didcotdentist.co.uk    |    Dr. James M Brown & Associates    |    8 Lostock Place, Didcot, OX11 7XT
Tel: 01235 815000    |    email: enquiries@didcotdentist.co.uk

Frequently Asked Questions: Dentures.

Q. I've had my dentures for years, when do I need to replace them?
A. In general terms, Dentures should be renewed every 4 to 5 years. But always make an appointment to see your dentists if your dentures become, sore, loose or comfortable.

Q. I need to have all my teeth removed. How soon can I get dentures to replace them?

Q. My upper false teeth keep breaking. What can I do to stop this happening?
A. A denture with a metal palate would be stronger and something you may like to consider.

Q. I had my old dentures for years. Since I replaced them, I'm finding it hard to get used to my new set. Why?
A. New dentures often don't feel as comfortable as your old pair as the muscles in your mouth will need time to adjust to the new shape and position of the teeth.

Q. My dentures look too perfect. How can I make them look more realistic?
A. A variety of stains and effects can be used to make dentures look more natural. You could even have filling put into your dentures for a more a more authentic look.

Q. I have complete dentures. How often do I need a check up?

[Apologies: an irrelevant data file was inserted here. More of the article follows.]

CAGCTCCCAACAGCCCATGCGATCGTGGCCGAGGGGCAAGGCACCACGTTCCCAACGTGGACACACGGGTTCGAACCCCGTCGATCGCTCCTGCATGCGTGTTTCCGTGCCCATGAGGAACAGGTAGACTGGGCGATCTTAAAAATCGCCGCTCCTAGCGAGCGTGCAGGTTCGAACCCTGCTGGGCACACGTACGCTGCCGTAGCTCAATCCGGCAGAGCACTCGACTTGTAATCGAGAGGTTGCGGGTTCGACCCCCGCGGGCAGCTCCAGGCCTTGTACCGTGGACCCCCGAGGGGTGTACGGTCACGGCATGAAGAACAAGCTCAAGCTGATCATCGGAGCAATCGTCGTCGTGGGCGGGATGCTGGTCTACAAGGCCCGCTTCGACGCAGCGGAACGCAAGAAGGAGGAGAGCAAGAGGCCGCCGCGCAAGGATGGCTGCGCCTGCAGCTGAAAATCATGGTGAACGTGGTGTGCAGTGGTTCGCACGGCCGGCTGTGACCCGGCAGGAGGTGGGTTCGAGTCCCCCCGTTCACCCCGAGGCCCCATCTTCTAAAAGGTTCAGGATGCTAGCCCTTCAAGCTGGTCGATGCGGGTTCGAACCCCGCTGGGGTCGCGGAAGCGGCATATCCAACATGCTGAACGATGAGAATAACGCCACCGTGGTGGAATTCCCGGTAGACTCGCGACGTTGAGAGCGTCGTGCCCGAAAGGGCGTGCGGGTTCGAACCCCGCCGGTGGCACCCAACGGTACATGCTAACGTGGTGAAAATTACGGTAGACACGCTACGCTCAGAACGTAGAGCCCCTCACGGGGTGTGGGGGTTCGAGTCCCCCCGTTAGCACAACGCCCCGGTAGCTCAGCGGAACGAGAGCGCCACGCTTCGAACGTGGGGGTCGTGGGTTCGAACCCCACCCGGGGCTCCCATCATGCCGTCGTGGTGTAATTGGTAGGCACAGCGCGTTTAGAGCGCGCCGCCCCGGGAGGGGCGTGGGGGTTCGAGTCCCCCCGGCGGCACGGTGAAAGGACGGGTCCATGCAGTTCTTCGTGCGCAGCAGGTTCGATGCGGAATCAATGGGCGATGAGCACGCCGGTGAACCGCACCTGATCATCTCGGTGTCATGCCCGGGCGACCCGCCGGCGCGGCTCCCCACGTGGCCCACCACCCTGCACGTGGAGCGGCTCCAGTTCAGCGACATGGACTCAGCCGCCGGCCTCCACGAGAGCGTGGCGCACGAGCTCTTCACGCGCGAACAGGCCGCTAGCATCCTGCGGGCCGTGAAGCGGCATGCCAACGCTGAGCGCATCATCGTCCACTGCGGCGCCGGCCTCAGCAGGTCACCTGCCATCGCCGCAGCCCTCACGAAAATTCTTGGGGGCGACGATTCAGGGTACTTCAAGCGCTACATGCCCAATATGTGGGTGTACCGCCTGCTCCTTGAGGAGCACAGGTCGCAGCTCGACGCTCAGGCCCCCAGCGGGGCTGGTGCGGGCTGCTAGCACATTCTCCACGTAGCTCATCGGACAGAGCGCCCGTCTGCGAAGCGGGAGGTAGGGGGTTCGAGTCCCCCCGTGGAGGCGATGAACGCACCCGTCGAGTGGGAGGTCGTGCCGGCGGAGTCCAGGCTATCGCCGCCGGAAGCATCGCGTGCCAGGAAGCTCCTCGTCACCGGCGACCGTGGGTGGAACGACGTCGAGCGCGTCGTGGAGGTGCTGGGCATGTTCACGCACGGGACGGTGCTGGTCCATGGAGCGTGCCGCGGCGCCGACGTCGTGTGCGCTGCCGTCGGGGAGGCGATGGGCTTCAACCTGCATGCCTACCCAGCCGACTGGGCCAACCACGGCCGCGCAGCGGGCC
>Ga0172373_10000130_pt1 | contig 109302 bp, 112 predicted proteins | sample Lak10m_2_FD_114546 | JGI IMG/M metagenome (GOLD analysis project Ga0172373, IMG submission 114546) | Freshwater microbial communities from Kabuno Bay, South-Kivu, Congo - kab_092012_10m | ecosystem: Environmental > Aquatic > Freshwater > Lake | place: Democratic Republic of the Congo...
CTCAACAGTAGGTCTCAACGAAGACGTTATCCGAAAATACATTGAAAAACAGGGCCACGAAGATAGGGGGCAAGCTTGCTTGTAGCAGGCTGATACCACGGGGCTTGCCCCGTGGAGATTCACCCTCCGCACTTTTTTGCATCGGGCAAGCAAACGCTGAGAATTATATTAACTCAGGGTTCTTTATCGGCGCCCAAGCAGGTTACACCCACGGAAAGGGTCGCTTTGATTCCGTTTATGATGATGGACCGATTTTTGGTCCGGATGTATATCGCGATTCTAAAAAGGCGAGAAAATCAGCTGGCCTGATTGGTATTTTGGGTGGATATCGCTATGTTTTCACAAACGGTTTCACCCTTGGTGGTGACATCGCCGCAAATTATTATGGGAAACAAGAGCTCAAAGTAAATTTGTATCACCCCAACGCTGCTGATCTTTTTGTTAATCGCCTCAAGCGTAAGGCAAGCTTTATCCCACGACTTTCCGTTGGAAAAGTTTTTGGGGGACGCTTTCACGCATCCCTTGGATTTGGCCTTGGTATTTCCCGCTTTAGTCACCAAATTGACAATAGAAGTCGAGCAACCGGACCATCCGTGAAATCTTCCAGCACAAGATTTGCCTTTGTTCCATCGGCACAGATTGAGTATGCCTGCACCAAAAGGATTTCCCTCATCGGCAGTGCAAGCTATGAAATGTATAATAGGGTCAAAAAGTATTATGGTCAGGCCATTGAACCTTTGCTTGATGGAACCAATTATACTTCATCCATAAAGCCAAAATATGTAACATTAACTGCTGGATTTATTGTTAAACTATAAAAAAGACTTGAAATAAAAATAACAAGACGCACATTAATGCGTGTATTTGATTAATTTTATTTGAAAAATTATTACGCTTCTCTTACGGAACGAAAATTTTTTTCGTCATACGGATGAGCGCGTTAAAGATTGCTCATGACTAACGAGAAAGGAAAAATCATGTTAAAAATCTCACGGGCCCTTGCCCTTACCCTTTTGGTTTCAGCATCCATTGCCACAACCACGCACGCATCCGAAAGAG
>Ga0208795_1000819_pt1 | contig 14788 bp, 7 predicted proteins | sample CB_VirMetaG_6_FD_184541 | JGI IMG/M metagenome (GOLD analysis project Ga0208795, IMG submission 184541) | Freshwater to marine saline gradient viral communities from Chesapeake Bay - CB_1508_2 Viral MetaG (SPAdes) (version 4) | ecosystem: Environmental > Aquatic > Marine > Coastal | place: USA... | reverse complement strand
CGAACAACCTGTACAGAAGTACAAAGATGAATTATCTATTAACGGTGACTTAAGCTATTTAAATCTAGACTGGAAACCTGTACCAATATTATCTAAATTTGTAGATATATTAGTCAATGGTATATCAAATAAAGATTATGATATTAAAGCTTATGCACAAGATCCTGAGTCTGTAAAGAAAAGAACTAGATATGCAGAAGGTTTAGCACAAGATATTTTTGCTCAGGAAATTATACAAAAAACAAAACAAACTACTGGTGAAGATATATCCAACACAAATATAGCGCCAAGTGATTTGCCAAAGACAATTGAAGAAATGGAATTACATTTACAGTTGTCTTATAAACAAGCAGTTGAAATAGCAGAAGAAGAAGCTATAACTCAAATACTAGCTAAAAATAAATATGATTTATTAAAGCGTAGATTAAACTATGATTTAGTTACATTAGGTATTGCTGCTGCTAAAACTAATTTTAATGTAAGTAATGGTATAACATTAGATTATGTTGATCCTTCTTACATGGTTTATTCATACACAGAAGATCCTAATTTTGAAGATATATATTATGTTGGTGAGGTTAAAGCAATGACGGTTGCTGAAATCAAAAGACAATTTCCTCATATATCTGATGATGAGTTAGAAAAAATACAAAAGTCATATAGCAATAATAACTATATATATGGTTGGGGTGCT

A. You should have a check up at least once a year but, depending on your treatment, your dentist may recommend more regular visits.

Q. What's the best way to keep my dentures clean?
A. The best and safest method is to use a toothbrush and toothpaste. You can, also, use proprietary cleaners but please follow the manufacturer's instructions carefully.

Q. What's the best way to fix loose dentures?
A. Dentures usually become loose because your gums have shrunk. Visit your dentist to find out whether your dentures can be tightened and to check whether they need to be replaced. If it's not possible to make your dentures tighter your dentist can recommend a good quality adhesive.

Q. How can wearing dentures cause thrush in my mouth?
A. Thrush is an infection caused by a yeast called Candida, which is present is everyone's mouth. Candida is attracted to the material used to make dentures, so it's fairly common for denture wearers to develop the infection. Thrush can cause the areas under the denture, or at the side of the mouth, to become sore and reddened. It can't be passed from person to person and it's relatively easy to treat by applying an anti-fungal cream to your mouth and soaking your dentures in a sterilizing medium.

Q. I'm afraid of losing my dentures. What can I do to put my mind at rest?
A. Ask you dentist about making a copy of your dentures.

Q. I wear complete dentures but I'd like to switch to something more fixed. What are the alternatives?
A. Implants are the only solution for people who have no teeth. Your dentist will be able to recommend the best type of implants for you.

Q. Why is it important to retain broken teeth when having a denture fitted?
A. Retaining teeth and roots helps to preserve the surrounding bone and provides support for the denture. In some cases retained roots can be fitted with attachments to help hold the dentures in place.

Q. What should I do if I break my denture and need an urgent replacement?
A. If your denture breaks, never stick the denture together with superglue. Contact the practice during surgery hours on 01235 815000. If the surgery is closed, use the phone book to find the nearest Dental Technician who can repair your denture.